Attorneys say drug dog ruling shows flaws in law
FARGO, N.D. — Defense attorneys in Fargo who have argued that unwarranted searches with drug-sniffing dogs are unconstitutional and unfair to lower-income people say this week's ruling from the 8th U.S. Circuit Court of Appeals backs their premise.
The court said in an opinion released Monday that it was wrong for police in Iowa to bring a drug dog within inches of a resident's apartment window without first obtaining a warrant.
To Fargo lawyers who have seen appeals on warrantless sniffs rejected by the North Dakota Supreme Court, it's a victory for protection against unreasonable searches and seizures. As the law stands now, drug dogs are allowed inside apartments and condos without warrants, but not in private homes.
"The ruling shows that contrary to conclusions of the North Dakota Supreme Court, Fourth Amendment protections equally extend to those who live in multi-family dwellings," Fargo attorney Mark Friese said.
He argued a case in front of the state Supreme Court involving a man who was busted for dealing marijuana after two plainclothes officers with entered his building with a drug-sniffing dog without a warrant or invitation when another resident walked through the locked outside door.
Another Fargo attorney, Scott Brand, defended a client who was arrested when police brought a drug dog into a common hallway that the client shared with another resident in a privately owned condominium. Brand said the hallway in the condo should be considered curtilage, or part of the home, and that gave his client an expectation of privacy.
In the Iowa case, federal judges said the space outside of a man's window was an uncommon area because there was no walkway to the window, and there was a bush and grill in front of the window that prevented it from being used as a common area.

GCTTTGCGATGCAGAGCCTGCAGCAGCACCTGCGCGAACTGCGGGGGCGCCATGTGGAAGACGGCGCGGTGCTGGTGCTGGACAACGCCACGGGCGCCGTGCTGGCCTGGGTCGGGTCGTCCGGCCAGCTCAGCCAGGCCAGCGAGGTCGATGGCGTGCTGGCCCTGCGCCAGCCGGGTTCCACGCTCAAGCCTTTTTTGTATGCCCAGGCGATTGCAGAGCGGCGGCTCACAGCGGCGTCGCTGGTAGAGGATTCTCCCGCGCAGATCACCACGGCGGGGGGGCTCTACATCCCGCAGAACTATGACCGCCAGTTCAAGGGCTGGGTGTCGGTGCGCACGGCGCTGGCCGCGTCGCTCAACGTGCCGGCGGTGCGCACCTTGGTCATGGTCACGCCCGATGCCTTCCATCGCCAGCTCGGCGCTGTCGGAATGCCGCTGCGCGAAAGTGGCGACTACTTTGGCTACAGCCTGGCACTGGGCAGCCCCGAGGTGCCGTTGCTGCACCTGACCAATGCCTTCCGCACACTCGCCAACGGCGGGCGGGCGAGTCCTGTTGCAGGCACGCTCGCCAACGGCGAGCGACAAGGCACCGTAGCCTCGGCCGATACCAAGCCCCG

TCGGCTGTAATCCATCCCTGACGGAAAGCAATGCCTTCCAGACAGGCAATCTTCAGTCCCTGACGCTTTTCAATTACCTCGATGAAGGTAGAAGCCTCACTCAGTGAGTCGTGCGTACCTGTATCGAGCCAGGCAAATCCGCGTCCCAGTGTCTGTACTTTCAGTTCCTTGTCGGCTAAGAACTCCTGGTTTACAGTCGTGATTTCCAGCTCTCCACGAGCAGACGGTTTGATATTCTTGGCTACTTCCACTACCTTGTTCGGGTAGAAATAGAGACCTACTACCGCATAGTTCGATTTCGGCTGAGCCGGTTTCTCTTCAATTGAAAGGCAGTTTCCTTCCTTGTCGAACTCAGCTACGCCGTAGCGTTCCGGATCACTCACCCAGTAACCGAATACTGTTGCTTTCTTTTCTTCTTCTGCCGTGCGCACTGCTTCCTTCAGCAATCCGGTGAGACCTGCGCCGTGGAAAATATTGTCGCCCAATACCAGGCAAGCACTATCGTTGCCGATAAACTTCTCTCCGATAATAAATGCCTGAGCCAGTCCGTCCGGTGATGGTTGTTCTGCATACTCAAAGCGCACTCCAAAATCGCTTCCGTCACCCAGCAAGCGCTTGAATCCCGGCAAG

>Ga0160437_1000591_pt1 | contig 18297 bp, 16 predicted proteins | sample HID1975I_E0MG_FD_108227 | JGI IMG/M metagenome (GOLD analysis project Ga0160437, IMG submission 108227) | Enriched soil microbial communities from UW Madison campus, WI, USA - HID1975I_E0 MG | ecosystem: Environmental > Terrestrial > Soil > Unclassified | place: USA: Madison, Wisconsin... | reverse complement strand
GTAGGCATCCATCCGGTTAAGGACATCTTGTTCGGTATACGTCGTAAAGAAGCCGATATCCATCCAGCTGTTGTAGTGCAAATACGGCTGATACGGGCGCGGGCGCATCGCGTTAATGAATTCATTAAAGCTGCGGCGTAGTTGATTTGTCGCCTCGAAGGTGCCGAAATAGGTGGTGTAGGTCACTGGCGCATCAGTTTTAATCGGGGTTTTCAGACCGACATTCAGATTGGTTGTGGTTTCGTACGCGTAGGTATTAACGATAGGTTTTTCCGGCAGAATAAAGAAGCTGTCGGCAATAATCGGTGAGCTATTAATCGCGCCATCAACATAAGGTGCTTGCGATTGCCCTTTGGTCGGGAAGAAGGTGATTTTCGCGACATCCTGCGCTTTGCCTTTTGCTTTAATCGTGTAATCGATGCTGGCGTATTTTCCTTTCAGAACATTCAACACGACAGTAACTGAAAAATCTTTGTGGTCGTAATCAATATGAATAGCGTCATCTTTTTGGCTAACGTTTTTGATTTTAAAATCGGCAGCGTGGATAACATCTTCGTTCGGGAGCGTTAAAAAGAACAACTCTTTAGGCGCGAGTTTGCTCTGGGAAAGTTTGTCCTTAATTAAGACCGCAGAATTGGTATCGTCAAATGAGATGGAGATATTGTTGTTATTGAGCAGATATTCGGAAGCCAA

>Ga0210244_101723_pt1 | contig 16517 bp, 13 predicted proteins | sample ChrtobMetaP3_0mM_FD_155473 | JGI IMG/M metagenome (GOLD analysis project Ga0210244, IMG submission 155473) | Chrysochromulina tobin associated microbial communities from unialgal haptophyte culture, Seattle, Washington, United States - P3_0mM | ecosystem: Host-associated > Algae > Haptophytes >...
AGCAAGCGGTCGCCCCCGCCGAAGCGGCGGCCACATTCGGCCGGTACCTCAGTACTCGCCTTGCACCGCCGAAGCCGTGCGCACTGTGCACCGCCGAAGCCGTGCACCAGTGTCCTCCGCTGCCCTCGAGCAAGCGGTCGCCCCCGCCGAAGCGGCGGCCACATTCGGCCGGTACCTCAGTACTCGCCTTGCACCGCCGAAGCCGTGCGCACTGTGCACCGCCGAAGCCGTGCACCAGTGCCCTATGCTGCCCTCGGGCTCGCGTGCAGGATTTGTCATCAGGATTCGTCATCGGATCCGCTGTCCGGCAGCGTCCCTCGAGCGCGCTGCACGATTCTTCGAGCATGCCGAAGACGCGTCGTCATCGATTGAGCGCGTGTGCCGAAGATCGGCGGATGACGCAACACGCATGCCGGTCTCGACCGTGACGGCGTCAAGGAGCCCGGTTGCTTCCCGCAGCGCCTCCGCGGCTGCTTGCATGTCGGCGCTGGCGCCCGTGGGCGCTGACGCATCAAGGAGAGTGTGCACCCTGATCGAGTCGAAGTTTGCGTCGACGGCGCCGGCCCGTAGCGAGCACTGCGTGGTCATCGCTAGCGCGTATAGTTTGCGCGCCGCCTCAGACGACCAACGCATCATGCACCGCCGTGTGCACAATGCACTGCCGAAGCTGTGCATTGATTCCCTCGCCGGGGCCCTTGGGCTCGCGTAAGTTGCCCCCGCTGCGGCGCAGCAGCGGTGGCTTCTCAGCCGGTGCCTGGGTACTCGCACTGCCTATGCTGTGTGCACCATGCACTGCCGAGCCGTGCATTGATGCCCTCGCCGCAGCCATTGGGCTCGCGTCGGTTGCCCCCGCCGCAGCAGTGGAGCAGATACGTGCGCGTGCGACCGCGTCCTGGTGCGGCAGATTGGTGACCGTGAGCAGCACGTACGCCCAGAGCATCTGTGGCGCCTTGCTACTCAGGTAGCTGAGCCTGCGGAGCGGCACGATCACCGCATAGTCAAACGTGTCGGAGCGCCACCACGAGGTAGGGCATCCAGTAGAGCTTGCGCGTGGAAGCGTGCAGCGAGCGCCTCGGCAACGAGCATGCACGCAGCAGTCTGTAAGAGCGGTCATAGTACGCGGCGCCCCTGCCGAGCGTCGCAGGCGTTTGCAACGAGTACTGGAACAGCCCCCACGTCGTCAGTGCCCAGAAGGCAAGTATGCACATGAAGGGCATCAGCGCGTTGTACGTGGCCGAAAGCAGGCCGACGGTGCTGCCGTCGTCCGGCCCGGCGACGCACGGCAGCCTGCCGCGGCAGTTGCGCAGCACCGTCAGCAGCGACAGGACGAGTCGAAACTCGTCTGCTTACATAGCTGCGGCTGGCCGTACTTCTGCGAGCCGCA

Asked about the ruling, Brand cited a U.S. Supreme Court opinion in 2013 overturning a dog sniff on the porch of a private home and said that should be applied equally to residents of all dwellings.
"Curtilage is curtilage and the Fourth Amendment should not bend based on the searched person's socio-economic status," Brand said.
Cass County State's Attorney Birch Burdick said Wednesday he hasn't had time to review the 8th Circuit's ruling and could not comment.
Fargo attorney Charlie Sheeley, however, called it "outrageous to think that a dog sniffing an outside window area from 6 to 8 inches away is an unconstitutional trespass, yet a dog going inside a locked, secure building and sniffing under a door seam is OK.
"It is these types of issues that make the Fourth Amendment so fascinating, and makes being a criminal defense attorney the best job in the world," he said.